Inc. Magazine March/April 2019

Founded in 1979 and acquired in 2005 by Mansueto Ventures LLC, Inc. is the only major brand dedicated exclusively to owners and managers of growing private companies, with the aim to deliver real solutions for today’s innovative company builders.

United States
Mansueto Ventures LLC
6 Issues

in this issue

2 min
the next generation of founders

April 2019 marks the 40th anniversary of Inc. magazine’s debut issue, and we’ve thought long and hard about how best to mark that milestone. In 1989, when Inc. turned 10, our founder, Bernard Goldhirsh, noted the publication’s “opportunity to shed light on company builders for the rest of America to appreciate,” and that he “saw the world of company builders as the continuum of economic creation in this country.” Thus, Inc.’s mission was “to encourage a large number of entrepreneurs to work away if this process of creation and economic growth were to continue.” Inc. remains proud to encourage creation and growth. That’s why, for our 40th birthday, we created the Founders Project. The Founders Project will take Inc.’s mission off the page and screen and into the real world. Over the…

5 min
you can’t beat them. so join them

Wilfred Pinfold is not an arrogant guy. But who would have blamed him if, after 23 years at Intel, he considered Silicon Valley’s primacy a given? Then, in 2015, he and three partners launched Urban Systems, a Portland, Oregon–based integrator of smart-city technologies. They had a choice: Work solely with tech firms and cities in the U.S., or go where the action was. For Urban Systems, the action was in Europe and Asia. Cities there were older, less car-centric, and more open to alternative transportation. The company partnered with startups in Portugal and the U.K. to develop technology that plots routes for buses, rail, rental bikes, and rideshares. In Hong Kong, the company worked with another startup, in which it holds a minority stake, to investigate deploying autonomous vehicles in a…

2 min
spring cleaning, without tears

Many humans hate tidying up. Aaron Krause isn’t among them. “It’s nice to start with a big stack of dirty dishes, and then everything is clean after,” he says. “A sense of accomplishment, in a short time.” Not coincidentally, Krause is the founder of Scrub Daddy, which sells smiley-face sponges and cleaning wands that stiffen in cold water and soften under steamier temperatures. Scrub Daddy’s perma-grin shape isn’t just friendly: Swiping silverware through the mouth cleans both sides at once; the ridges scrape off stuck-on gunk; the eyes serve as finger holes, so you can cram a Daddy into a persnickety cup. Inspiration for Krause’s Folcroft, Pennsylvania–based company came from a previous job that left his hands dirty. Industrial soaps felt like “lotions with rocks,” he says, and, as an added…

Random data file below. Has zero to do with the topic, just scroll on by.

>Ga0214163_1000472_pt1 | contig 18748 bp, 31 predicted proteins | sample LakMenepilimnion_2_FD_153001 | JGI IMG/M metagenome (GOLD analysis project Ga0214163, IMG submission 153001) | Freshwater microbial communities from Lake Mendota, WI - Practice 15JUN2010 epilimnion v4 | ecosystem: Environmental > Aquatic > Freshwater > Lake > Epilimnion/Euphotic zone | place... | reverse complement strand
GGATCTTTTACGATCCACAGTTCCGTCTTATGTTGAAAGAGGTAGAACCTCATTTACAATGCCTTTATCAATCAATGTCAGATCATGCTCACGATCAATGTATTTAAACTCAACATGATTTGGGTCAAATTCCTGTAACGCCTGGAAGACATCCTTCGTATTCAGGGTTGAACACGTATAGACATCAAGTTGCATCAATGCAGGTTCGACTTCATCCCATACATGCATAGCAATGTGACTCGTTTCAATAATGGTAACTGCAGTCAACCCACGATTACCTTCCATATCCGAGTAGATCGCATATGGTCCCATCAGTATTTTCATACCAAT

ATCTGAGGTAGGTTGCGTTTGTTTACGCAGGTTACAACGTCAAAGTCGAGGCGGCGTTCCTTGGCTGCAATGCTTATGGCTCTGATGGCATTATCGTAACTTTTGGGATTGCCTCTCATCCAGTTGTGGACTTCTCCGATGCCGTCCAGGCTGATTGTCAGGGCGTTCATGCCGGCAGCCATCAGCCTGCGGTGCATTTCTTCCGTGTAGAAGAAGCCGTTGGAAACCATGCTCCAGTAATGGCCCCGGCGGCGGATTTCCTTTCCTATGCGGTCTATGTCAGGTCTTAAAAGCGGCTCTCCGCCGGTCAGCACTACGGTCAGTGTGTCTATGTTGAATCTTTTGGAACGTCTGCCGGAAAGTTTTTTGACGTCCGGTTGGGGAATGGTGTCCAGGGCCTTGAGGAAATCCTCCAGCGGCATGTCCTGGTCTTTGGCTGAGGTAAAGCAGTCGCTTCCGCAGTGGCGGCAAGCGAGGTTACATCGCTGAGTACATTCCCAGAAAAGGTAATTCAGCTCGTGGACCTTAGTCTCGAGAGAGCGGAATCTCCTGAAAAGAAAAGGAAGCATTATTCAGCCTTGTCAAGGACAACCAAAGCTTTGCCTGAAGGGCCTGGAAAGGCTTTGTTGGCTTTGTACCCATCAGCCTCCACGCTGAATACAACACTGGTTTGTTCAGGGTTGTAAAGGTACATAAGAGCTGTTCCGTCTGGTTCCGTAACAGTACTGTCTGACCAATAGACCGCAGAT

1 min
the jargonator

TERRAFURIE • noun “Extreme anger unleashed within those who can clearly see the selfdestructive tendencies in the current forms of industrial-technological society, but feel unable to change the direction.” Nope, sorry, nobody springs to mind. Source: Glenn A. Albrecht MONET • noun A joint venture between Toyota and SoftBank that integrates autonomous vehicles and the internet of things to ultimately “launch MobilityasaService businesses.” A portmanteau of mobility and network—but you don’t have to be Sigmund Freud to see the MONEY. Source: SoftBank BLOCKSPLAIN • verb When a techbro shares his crypto algo while manspreading in his Lambo. Source: Twitter user @chaosprime OMNIBUBBLE • noun “The inescapable conclusion is that we’re encircled by a series of omnipotent financial bubbles that will ultimately suffocate the world economy.” All together now: There may be trouble ahead, but while there’s credit…

3 min
should your company take a political stand?

JEFF KNAUSS Co-founder of the Digital Hyve, a marketing agency that ranks 52nd on the 2018 Inc. 5000 MEIKA HOLLENDER Co-founder and CEO of Sustain Natural, which sells all-natural feminine hygiene and sexual health products Won’t politics alienate a big chunk of your customers? • When you take a stand, you can polarize the people who are actually keeping you in business. It could even be fatal for companies that have only a few clients or customers. • From day one, we’ve said we give 10 percent of our profits to women’s reproductive health organizations—primarily Planned Parenthood. Some people do abandon us, but we believe that issue builds a really strong consumer base. Should a company take a political stand when all employees may not agree? • We have 36 people at our agency. I don’t feel it’s…

1 min
what really runs march madness

Sixty-eight teams, 13 cities, buzzer beaters, surprise winners—what makes March Madness spectacular also makes it a logistical nightmare. Enter Zach Maurides’s Teamworks. In 2005, Maurides, a lineman on Duke’s football team, was exhausted from juggling practices, meetings, scrimmages, and classes. “There were 10 or 15 parts to our program,” Maurides says. “They didn’t work together cohesively.” He created software so the staffers could message and book time slots with studentathletes. The football team adopted it, Maurides coldcalled other schools, and today the Durham, North Carolina–based Teamworks, which has raised $21 million, charges NFL, NBA, and MLB teams up to sixfigure sums annually to use its platform. In 2016, the NCAA started using Teamworks for March Madness—tracking everything from itineraries to practice schedules. Which is why the likes of Duke’s freshman forward…